Vignette V: Hyades

Taurus by Johannes Hevelius (1690). Wikimedia Commons.

The poets say that our numbers are uncertain; perhaps three, perhaps five or seven, perhaps fifteen. Our names are equally uncertain, and so we are called after our brother, Hyas. The poets claim that we weep at his loss, dead by a spear meant for a lion, or a boar, or some other wild beast. And that the greater Gods, in their compassion or wisdom or gratitude, raised us up and set us among the stars.

Poets are idiots.

The truth of the tale is this: we weep not for our brother, but for ourselves. In our immortal youth, we cared for the newborn God Dionysus. We fed him ambrosia and honey and spring rain. We braided fresh flowers and sweet grass in his long hair and taught him to dance with the seasons.

Our brother Hyas — the arrogant fool — outgrew such arts and pleasures. He came to love only the hunt. The kill — for a time — satisfied him, until the need to hunt came upon him again. He even joined the Virgin and her maids as they chased stags and boar beneath the moon. But She soon grew tired of him and sent him away, leaving him only a silver spear in remembrance.

He wandered the world, silver spear in hand, stalking and hunting and slaying those animals which piqued his interest: lions and leopards, elephants and crocodiles, wildebeests and whales and pythons as thick around as a tree.

Bored, he eventually made his way back to us, his sisters, in our gowns of spring rain and first blossoms. And with us was Dionysus, his hair long and his laugh ecstatic. And as we danced in the field, the young God moved between forms: now a panther, now an elephant, now a lion, now a bull, and back again. And we laughed and sang in his honor, delighted.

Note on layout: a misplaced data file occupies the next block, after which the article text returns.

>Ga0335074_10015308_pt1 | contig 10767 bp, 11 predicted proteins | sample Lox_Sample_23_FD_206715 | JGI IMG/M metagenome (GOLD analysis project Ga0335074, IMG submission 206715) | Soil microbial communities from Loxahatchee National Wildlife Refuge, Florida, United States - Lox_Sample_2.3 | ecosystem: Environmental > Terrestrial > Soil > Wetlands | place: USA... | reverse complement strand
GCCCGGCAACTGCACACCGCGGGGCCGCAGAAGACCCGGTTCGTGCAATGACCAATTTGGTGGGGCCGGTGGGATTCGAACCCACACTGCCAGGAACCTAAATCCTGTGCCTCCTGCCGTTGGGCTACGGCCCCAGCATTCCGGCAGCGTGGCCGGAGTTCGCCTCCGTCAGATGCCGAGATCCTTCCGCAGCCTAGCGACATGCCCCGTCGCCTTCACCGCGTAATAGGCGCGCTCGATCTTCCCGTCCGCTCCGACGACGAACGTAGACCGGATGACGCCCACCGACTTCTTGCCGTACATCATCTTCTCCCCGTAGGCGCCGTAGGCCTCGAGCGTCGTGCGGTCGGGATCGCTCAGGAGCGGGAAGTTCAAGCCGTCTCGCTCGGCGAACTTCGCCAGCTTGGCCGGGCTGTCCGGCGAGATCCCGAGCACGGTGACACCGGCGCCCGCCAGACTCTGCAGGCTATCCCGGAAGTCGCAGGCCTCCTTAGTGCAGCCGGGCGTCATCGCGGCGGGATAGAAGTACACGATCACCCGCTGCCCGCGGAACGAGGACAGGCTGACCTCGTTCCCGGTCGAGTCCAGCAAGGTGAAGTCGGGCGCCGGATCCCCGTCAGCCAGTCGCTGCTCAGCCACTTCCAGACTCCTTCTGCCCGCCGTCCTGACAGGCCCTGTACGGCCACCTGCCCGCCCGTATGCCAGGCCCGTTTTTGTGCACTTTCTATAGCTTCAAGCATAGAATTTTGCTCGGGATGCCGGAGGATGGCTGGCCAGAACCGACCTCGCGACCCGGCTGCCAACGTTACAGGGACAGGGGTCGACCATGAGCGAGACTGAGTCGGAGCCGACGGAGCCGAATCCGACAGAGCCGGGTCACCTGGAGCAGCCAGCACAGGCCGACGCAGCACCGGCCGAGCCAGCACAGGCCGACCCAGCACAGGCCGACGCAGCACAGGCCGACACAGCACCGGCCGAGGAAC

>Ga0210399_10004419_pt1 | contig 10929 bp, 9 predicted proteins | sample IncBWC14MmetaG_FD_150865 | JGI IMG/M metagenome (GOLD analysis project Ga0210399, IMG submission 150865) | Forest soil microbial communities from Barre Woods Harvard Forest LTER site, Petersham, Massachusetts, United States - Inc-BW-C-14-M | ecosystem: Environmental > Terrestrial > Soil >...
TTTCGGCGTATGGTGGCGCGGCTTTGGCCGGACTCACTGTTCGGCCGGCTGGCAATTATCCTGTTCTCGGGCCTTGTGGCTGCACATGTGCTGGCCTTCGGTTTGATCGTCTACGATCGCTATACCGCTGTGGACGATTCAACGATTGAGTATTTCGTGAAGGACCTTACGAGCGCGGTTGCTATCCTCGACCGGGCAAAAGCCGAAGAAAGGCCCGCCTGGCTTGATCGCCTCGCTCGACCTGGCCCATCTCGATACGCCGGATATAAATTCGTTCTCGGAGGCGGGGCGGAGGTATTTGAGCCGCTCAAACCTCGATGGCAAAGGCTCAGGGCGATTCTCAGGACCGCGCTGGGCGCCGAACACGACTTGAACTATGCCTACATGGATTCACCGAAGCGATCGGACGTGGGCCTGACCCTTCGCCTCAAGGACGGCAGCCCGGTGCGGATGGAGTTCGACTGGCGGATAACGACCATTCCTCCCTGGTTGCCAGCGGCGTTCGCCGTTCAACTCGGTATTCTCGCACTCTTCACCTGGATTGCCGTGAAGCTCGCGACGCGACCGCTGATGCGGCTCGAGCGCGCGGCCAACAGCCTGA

Not so Hyas, our arrogant brother. He saw not a God, but the greatest hunt of his life. The penultimate slaughter, the last killing which would finally satisfy him.

And so he raised his silver spear and threw it at the God.

It never touched Dionysus. The God, his form that of a great purple-black bull, simply shook his head. The silver spear was a streak of brilliant light as it flew right around the world and struck our brother Hyas in the back, impaled him, shattered his heart.

He lay dead in the field and we gathered around him, we sisters, and wept.

Of course we wept. He was our brother.

Dionysus saw our grief and shook his head again. Was it out of anger? Or compassion? Or even contrition?

We do not know. We know only that we live among the stars now, bright in our gowns of spring rain and fresh blossoms. And here we remain, perched on the head of the heavenly bull, far from our field and our dance and the laughing God we so loved, and still do.

[Rebecca Buchanan is the editor of the Pagan literary ezine, Eternal Haunted Summer. Her poetry, short fiction, and essays have been published in a wide variety of venues, and a complete list can be found at EHS.]